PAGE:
Purchasing the Coffee Beans
Firstly, you will need to invest in fresh coffee beans, that are no more than a few days old, rather than pre-ground beans for the most effective grind. Coffee reaches its best just days after it has been roasted.
Getting to know your taste for coffee is all part of the fun. The numbers on the front of freshly roasted coffee bean packs refer to the strength of the beans. Lower numbers mean they have been roasted lightly and have brighter flavour notes. Higher strengths are roasted darker and are more full bodied and intense.
There are lots of various types of coffee profiles from rich, nutty tastes, to coffees with a floral aroma. There are no limits to the types of coffee available. Exploring these different strengths and origins is an exciting new experience for any coffee lover.
1. Grind Consistency
The first thing to be considered when grinding coffee is the grind consistency and must be specific to your preferred brewing method. Coffee can lose its flavour thirty minutes after being ground and is best to grind the beans before brewing. Coarse, medium and fine grinds are used for various brewing methods to get the most out of the coffee’s flavour profiles.
Coarse – This type of grind leaves the largest of granules of coffee and is a preferred method when using a French Press.
Medium – Medium grinds have a consistency of granulated sugar and are recommended for drip coffee makers.
Fine – Also known as an espresso grind, this is a grind with a powdery consistency used in espresso makers.
Pulverized – Like fine flour, this fine grind usually needs the help of a special grinder.
2. Measure Your Beans
It is important to get the amount of coffee you are using right. You can do this by using a digital scale to measure the coffee beans and making the same amount of coffee per unit of water each time you brew for a better tasting coffee. A strong cup of coffee for example, is one part coffee and 20 parts water, but will depend on your taste requirements.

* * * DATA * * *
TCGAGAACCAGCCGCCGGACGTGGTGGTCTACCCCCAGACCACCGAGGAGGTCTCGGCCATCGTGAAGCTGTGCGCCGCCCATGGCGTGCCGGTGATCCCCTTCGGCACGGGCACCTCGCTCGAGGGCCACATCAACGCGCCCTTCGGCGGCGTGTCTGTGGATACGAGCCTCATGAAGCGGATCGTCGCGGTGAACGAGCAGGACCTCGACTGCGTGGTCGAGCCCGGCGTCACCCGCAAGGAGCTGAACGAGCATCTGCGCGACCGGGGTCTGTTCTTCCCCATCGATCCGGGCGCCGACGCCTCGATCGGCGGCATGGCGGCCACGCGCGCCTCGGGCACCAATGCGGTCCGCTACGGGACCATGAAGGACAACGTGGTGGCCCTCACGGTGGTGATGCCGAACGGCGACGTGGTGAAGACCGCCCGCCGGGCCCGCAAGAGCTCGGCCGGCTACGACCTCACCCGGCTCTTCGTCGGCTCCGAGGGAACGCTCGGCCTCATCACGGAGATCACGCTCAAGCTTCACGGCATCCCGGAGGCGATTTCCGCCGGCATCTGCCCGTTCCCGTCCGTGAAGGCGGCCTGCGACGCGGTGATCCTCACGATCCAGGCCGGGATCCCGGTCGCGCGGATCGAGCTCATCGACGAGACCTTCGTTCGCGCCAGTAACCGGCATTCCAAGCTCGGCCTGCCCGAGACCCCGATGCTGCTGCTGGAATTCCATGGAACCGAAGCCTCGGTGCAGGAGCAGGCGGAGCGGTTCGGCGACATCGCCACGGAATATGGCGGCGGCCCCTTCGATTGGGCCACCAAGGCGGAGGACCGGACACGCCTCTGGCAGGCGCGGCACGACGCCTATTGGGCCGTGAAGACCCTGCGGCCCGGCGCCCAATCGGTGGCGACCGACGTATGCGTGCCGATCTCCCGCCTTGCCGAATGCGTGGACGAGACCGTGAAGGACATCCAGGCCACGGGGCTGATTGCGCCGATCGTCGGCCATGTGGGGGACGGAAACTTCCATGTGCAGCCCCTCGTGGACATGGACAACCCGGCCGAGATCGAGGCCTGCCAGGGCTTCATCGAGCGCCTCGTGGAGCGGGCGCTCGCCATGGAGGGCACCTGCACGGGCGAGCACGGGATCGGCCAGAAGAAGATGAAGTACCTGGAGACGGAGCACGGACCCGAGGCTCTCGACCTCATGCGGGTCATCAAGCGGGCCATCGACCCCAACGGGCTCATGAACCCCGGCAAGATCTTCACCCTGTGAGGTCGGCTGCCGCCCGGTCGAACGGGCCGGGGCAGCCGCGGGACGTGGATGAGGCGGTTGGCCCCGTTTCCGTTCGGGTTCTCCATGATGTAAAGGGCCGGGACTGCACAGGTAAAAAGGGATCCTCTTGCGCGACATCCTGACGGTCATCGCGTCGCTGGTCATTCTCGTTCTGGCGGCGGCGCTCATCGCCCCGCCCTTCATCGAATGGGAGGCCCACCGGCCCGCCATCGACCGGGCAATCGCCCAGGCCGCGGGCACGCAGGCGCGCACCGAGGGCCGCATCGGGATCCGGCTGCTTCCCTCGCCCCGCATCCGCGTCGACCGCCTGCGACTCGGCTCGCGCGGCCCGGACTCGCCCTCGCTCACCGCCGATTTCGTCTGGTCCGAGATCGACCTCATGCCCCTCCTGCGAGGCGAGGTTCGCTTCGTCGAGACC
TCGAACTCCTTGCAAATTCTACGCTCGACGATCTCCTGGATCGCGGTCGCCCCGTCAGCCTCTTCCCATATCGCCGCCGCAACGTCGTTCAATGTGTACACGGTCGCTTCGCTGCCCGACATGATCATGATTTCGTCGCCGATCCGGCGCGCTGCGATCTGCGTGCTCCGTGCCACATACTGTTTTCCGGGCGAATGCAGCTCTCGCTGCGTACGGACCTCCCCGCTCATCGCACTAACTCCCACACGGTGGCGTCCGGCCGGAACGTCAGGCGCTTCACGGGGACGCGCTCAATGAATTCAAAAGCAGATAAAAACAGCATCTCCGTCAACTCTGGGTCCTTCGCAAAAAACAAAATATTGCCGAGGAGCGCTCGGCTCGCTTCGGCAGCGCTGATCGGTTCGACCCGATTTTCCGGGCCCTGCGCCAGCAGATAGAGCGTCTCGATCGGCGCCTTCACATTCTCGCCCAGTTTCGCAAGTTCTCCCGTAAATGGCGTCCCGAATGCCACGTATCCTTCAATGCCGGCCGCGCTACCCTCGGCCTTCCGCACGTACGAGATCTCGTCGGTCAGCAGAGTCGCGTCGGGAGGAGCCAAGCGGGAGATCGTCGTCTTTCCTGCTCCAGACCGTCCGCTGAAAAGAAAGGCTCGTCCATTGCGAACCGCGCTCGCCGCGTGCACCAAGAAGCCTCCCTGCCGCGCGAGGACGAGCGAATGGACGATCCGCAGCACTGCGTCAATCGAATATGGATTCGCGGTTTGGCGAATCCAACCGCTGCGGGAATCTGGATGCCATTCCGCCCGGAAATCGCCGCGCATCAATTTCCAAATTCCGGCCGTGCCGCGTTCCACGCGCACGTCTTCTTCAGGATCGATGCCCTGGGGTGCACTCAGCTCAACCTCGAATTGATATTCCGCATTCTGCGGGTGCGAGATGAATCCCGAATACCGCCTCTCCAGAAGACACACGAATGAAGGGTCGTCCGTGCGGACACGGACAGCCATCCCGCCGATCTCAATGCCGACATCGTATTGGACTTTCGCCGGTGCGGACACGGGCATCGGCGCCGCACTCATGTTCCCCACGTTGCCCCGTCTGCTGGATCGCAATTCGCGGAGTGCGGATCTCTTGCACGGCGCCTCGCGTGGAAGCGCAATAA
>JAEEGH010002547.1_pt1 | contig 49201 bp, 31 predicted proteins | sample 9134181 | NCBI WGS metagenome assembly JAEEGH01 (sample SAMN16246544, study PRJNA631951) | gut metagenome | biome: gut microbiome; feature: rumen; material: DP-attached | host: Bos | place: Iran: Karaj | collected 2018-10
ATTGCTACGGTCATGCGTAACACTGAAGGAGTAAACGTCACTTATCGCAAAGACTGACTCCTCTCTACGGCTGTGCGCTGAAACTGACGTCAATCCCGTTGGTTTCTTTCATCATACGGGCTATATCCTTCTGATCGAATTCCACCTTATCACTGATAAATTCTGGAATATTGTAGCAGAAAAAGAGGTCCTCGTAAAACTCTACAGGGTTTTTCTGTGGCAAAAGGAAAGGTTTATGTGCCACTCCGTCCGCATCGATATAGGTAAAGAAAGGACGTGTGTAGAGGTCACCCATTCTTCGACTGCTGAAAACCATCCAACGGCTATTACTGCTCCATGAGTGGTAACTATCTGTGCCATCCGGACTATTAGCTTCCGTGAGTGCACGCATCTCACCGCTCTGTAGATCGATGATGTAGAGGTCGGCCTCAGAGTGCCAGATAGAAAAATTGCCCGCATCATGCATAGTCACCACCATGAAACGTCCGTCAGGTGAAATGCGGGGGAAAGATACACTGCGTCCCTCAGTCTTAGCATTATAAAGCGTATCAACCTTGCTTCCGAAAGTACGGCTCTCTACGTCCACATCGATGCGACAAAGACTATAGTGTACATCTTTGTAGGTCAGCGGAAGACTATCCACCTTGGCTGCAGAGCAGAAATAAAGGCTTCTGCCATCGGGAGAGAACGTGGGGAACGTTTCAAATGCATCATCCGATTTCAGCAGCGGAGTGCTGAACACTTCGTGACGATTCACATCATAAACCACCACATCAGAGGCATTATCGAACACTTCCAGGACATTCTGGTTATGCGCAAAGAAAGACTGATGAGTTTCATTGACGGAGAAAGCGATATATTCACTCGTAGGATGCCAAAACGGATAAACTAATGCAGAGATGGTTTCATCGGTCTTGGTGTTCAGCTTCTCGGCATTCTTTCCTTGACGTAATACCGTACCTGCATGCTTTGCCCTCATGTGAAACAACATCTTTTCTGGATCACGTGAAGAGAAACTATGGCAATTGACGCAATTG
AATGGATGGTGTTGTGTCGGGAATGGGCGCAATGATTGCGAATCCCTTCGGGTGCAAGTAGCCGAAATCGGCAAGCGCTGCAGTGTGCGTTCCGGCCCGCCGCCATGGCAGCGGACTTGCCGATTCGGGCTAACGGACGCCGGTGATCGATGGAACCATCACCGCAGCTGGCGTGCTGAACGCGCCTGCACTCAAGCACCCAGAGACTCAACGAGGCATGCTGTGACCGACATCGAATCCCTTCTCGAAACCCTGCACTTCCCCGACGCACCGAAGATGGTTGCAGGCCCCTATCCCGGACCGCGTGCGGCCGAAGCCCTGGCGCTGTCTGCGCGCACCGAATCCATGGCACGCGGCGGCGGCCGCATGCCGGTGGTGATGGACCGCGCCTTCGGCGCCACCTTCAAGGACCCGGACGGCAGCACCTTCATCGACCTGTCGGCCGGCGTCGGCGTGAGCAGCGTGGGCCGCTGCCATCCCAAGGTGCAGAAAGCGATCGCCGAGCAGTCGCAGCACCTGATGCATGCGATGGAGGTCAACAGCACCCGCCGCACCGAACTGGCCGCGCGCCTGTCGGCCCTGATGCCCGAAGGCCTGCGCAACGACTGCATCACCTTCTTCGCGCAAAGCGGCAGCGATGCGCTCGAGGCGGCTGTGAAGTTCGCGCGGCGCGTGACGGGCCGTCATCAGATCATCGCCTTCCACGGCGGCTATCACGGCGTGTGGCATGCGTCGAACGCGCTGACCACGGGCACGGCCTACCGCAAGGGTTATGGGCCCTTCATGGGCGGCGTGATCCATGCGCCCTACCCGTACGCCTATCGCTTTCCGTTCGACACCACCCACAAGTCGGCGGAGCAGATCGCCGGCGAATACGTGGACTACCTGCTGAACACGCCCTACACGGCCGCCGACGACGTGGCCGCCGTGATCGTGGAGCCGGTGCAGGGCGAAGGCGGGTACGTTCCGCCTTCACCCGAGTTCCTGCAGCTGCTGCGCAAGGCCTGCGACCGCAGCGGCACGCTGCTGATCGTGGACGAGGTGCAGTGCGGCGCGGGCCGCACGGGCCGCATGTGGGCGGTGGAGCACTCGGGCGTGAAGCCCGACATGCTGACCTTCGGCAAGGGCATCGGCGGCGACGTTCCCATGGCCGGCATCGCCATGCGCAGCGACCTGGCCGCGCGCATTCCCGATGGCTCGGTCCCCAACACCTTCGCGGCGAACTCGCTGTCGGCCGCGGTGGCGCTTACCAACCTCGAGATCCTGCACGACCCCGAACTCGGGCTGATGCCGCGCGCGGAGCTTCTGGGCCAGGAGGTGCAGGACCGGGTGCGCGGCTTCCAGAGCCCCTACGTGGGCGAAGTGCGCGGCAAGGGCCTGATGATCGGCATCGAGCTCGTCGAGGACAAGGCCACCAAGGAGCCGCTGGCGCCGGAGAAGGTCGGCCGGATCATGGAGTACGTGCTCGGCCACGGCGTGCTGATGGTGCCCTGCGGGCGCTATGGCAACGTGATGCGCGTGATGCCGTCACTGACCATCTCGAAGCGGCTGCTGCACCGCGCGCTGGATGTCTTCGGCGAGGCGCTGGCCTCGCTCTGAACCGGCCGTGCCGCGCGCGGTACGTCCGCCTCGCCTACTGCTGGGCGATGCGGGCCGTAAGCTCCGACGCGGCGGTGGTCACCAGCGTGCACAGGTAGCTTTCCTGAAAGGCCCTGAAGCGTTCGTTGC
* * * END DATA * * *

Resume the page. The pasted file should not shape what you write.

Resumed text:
An alternative way of measuring it is to fill the grinder to capacity being careful not to under fill or overfill as it will ruin the taste of the coffee. On average, 7g of ground coffee is enough for one cup.
3. Use the Right Temperatures
The desired brew temperature is between 195 and 205 degrees Fahrenheit. If you are using boiling water then use only recently boiled water that has been standing for just over a minute. If you re-boil the water, the oxygen water levels will be too low and will burn the coffee grounds leaving you with a bitter tasting coffee.
To get it right you can try pouring water onto a spoon before letting it hit the coffee beans so it can have a chance to cool before mixing with the grinds.
4. Quality of Water
For a coffee that is at its full potential in terms of flavour, you need to consider the quality of the water you are using in your facilities. Using water that is too hard and full of minerals risks the water not bonding with the coffee beans well. High mineral content also leads to build-ups in your coffee machine or maker, meaning it will need to be descaled more often.
Heavily filtered or distilled water can be equally as destructive, if lacking minerals altogether which will force the water to take the minerals out of the metal in the machine.
The water needs to have a mineral balance of 150 parts per million, by using lightly filtered water.
5. The Brewing Time
Different flavours inside the coffee are released at different times. To get the most out of your coffee beans you will need to pre-infuse your coffee grounds by adding a small amount of water to them in the grinder and stir the beans.
Stir five to six times to make sure the grounds are well stirred if using a manual coffee grinder. Leave it to brew for four minutes to give the flavour its time, then plunge. After this, pour it straight away so it doesn’t over brew. This process means any carbon dioxide left from the roasting process will have a chance to release, making the brew strong and flavoursome.